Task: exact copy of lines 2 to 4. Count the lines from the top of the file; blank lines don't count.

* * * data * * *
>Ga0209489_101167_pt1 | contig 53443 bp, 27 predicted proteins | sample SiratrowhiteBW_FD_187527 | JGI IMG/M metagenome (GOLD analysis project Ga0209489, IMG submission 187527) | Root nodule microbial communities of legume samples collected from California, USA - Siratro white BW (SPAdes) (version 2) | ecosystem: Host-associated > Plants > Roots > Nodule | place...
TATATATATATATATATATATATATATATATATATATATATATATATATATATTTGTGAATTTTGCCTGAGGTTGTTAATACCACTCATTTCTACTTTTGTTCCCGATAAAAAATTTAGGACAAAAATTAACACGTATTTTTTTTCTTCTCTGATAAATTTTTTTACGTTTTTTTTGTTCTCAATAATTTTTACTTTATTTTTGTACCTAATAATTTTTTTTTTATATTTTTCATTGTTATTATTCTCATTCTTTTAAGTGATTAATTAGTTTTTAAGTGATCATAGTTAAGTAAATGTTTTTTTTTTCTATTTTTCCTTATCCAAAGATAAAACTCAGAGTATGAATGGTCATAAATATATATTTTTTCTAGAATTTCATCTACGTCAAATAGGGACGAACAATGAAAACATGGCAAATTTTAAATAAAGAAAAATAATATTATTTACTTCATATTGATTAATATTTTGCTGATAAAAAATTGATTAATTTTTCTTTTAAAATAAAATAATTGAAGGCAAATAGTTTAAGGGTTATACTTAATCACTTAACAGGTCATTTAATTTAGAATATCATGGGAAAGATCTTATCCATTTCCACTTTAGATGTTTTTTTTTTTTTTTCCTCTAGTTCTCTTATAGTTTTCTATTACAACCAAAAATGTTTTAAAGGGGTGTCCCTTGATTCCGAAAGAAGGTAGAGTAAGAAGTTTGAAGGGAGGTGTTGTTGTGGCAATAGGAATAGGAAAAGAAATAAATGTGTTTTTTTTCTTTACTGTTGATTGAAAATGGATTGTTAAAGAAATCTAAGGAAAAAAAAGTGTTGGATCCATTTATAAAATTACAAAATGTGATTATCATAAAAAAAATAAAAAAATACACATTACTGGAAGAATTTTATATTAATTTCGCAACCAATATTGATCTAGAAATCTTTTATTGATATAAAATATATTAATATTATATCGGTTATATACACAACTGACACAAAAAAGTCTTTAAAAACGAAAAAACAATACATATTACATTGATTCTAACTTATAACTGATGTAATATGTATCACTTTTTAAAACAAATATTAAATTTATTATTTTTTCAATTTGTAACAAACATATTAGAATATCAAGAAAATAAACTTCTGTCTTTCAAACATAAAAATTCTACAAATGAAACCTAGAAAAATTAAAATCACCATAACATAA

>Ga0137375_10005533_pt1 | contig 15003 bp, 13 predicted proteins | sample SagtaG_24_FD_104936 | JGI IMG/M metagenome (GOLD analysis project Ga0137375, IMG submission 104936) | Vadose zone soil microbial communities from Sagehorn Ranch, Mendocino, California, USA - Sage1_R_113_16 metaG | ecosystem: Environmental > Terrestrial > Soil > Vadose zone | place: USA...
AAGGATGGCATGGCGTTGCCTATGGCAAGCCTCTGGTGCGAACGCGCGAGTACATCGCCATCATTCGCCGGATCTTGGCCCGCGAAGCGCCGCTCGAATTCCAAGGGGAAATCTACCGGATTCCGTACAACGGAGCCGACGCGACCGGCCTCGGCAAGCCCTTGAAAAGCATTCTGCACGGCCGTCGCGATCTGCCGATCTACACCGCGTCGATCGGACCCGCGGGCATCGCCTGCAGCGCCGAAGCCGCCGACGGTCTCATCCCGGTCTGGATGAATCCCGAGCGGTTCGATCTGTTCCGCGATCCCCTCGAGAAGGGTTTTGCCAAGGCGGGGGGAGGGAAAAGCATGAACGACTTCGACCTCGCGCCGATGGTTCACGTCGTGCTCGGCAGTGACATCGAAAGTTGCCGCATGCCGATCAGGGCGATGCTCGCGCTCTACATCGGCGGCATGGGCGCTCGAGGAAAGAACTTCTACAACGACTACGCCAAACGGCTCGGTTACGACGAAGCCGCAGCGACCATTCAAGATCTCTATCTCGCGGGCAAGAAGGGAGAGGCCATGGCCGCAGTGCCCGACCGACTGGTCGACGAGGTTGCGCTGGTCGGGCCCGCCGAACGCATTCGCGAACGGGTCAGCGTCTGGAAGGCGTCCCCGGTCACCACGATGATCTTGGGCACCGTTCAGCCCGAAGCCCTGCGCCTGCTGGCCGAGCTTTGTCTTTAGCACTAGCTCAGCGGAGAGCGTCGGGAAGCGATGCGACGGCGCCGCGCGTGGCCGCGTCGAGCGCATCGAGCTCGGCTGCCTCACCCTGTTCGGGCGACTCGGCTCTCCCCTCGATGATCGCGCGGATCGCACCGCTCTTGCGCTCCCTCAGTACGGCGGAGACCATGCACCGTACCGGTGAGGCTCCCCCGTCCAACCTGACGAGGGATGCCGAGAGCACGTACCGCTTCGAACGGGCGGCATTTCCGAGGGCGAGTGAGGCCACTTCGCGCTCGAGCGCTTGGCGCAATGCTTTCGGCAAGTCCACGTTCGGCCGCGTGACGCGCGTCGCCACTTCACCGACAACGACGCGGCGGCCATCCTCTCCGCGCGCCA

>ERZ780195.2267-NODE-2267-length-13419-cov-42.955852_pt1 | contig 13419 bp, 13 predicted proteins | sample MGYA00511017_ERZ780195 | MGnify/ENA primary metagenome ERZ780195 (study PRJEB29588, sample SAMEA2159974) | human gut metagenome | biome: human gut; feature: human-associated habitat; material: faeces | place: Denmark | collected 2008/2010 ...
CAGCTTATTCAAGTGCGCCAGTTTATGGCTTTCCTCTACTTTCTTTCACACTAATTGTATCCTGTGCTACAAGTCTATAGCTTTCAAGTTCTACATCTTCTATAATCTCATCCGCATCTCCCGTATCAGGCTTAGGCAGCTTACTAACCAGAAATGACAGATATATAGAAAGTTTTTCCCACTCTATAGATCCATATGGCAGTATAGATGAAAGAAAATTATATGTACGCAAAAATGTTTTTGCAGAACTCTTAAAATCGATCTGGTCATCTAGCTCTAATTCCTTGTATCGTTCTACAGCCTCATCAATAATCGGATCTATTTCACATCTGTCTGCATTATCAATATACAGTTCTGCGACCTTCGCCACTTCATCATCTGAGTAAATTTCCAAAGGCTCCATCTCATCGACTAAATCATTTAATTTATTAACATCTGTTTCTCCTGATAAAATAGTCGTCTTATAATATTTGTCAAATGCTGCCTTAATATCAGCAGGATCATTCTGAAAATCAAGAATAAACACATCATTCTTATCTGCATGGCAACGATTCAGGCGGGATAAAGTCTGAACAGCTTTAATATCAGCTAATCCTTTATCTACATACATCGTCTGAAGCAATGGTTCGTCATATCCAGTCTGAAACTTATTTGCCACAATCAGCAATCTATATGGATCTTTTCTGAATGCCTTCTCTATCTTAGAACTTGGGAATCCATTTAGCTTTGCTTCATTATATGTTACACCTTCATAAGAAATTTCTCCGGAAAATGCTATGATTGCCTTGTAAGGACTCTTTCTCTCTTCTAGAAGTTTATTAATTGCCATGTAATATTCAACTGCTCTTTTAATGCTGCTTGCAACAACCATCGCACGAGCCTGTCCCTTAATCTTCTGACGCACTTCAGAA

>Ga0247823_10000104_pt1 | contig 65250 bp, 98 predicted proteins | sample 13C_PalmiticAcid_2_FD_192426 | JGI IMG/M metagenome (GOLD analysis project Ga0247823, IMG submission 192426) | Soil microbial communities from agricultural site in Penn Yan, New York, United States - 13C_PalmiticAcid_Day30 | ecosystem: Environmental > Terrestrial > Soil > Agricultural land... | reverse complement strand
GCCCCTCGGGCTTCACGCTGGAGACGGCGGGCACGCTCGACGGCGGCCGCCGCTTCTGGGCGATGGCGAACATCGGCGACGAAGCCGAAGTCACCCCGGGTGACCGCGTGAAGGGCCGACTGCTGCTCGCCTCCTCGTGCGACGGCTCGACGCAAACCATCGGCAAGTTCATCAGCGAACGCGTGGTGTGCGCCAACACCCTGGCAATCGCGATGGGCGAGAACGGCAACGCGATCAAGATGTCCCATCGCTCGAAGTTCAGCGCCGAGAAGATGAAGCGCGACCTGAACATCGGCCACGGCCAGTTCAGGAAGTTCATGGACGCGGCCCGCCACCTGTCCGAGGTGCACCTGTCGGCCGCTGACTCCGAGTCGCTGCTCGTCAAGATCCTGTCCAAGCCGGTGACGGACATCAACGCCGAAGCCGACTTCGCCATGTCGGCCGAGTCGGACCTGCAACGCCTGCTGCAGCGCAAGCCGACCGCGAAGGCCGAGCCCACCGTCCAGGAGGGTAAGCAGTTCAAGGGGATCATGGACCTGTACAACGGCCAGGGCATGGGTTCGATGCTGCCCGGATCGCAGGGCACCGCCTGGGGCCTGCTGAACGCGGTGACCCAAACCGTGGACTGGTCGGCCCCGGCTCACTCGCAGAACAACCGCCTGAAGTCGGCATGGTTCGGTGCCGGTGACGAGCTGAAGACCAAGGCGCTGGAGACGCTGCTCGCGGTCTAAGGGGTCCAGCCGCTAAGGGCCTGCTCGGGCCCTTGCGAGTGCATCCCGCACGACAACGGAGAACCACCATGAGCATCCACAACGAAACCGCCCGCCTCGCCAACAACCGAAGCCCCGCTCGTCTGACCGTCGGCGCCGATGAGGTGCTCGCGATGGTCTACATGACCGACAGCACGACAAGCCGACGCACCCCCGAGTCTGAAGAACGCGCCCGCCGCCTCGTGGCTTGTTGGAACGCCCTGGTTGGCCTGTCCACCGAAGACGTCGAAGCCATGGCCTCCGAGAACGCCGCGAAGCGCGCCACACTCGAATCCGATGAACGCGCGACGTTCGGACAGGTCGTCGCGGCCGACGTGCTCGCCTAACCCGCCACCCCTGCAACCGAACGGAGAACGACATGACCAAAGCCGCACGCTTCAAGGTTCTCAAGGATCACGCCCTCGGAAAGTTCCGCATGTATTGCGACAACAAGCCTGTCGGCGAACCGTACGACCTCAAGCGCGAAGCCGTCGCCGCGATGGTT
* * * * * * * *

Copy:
TATATATATATATATATATATATATATATATATATATATATATATATATATATTTGTGAATTTTGCCTGAGGTTGTTAATACCACTCATTTCTACTTTTGTTCCCGATAAAAAATTTAGGACAAAAATTAACACGTATTTTTTTTCTTCTCTGATAAATTTTTTTACGTTTTTTTTGTTCTCAATAATTTTTACTTTATTTTTGTACCTAATAATTTTTTTTTTATATTTTTCATTGTTATTATTCTCATTCTTTTAAGTGATTAATTAGTTTTTAAGTGATCATAGTTAAGTAAATGTTTTTTTTTTCTATTTTTCCTTATCCAAAGATAAAACTCAGAGTATGAATGGTCATAAATATATATTTTTTCTAGAATTTCATCTACGTCAAATAGGGACGAACAATGAAAACATGGCAAATTTTAAATAAAGAAAAATAATATTATTTACTTCATATTGATTAATATTTTGCTGATAAAAAATTGATTAATTTTTCTTTTAAAATAAAATAATTGAAGGCAAATAGTTTAAGGGTTATACTTAATCACTTAACAGGTCATTTAATTTAGAATATCATGGGAAAGATCTTATCCATTTCCACTTTAGATGTTTTTTTTTTTTTTTCCTCTAGTTCTCTTATAGTTTTCTATTACAACCAAAAATGTTTTAAAGGGGTGTCCCTTGATTCCGAAAGAAGGTAGAGTAAGAAGTTTGAAGGGAGGTGTTGTTGTGGCAATAGGAATAGGAAAAGAAATAAATGTGTTTTTTTTCTTTACTGTTGATTGAAAATGGATTGTTAAAGAAATCTAAGGAAAAAAAAGTGTTGGATCCATTTATAAAATTACAAAATGTGATTATCATAAAAAAAATAAAAAAATACACATTACTGGAAGAATTTTATATTAATTTCGCAACCAATATTGATCTAGAAATCTTTTATTGATATAAAATATATTAATATTATATCGGTTATATACACAACTGACACAAAAAAGTCTTTAAAAACGAAAAAACAATACATATTACATTGATTCTAACTTATAACTGATGTAATATGTATCACTTTTTAAAACAAATATTAAATTTATTATTTTTTCAATTTGTAACAAACATATTAGAATATCAAGAAAATAAACTTCTGTCTTTCAAACATAAAAATTCTACAAATGAAACCTAGAAAAATTAAAATCACCATAACATAA

>Ga0137375_10005533_pt1 | contig 15003 bp, 13 predicted proteins | sample SagtaG_24_FD_104936 | JGI IMG/M metagenome (GOLD analysis project Ga0137375, IMG submission 104936) | Vadose zone soil microbial communities from Sagehorn Ranch, Mendocino, California, USA - Sage1_R_113_16 metaG | ecosystem: Environmental > Terrestrial > Soil > Vadose zone | place: USA...
AAGGATGGCATGGCGTTGCCTATGGCAAGCCTCTGGTGCGAACGCGCGAGTACATCGCCATCATTCGCCGGATCTTGGCCCGCGAAGCGCCGCTCGAATTCCAAGGGGAAATCTACCGGATTCCGTACAACGGAGCCGACGCGACCGGCCTCGGCAAGCCCTTGAAAAGCATTCTGCACGGCCGTCGCGATCTGCCGATCTACACCGCGTCGATCGGACCCGCGGGCATCGCCTGCAGCGCCGAAGCCGCCGACGGTCTCATCCCGGTCTGGATGAATCCCGAGCGGTTCGATCTGTTCCGCGATCCCCTCGAGAAGGGTTTTGCCAAGGCGGGGGGAGGGAAAAGCATGAACGACTTCGACCTCGCGCCGATGGTTCACGTCGTGCTCGGCAGTGACATCGAAAGTTGCCGCATGCCGATCAGGGCGATGCTCGCGCTCTACATCGGCGGCATGGGCGCTCGAGGAAAGAACTTCTACAACGACTACGCCAAACGGCTCGGTTACGACGAAGCCGCAGCGACCATTCAAGATCTCTATCTCGCGGGCAAGAAGGGAGAGGCCATGGCCGCAGTGCCCGACCGACTGGTCGACGAGGTTGCGCTGGTCGGGCCCGCCGAACGCATTCGCGAACGGGTCAGCGTCTGGAAGGCGTCCCCGGTCACCACGATGATCTTGGGCACCGTTCAGCCCGAAGCCCTGCGCCTGCTGGCCGAGCTTTGTCTTTAGCACTAGCTCAGCGGAGAGCGTCGGGAAGCGATGCGACGGCGCCGCGCGTGGCCGCGTCGAGCGCATCGAGCTCGGCTGCCTCACCCTGTTCGGGCGACTCGGCTCTCCCCTCGATGATCGCGCGGATCGCACCGCTCTTGCGCTCCCTCAGTACGGCGGAGACCATGCACCGTACCGGTGAGGCTCCCCCGTCCAACCTGACGAGGGATGCCGAGAGCACGTACCGCTTCGAACGGGCGGCATTTCCGAGGGCGAGTGAGGCCACTTCGCGCTCGAGCGCTTGGCGCAATGCTTTCGGCAAGTCCACGTTCGGCCGCGTGACGCGCGTCGCCACTTCACCGACAACGACGCGGCGGCCATCCTCTCCGCGCGCCA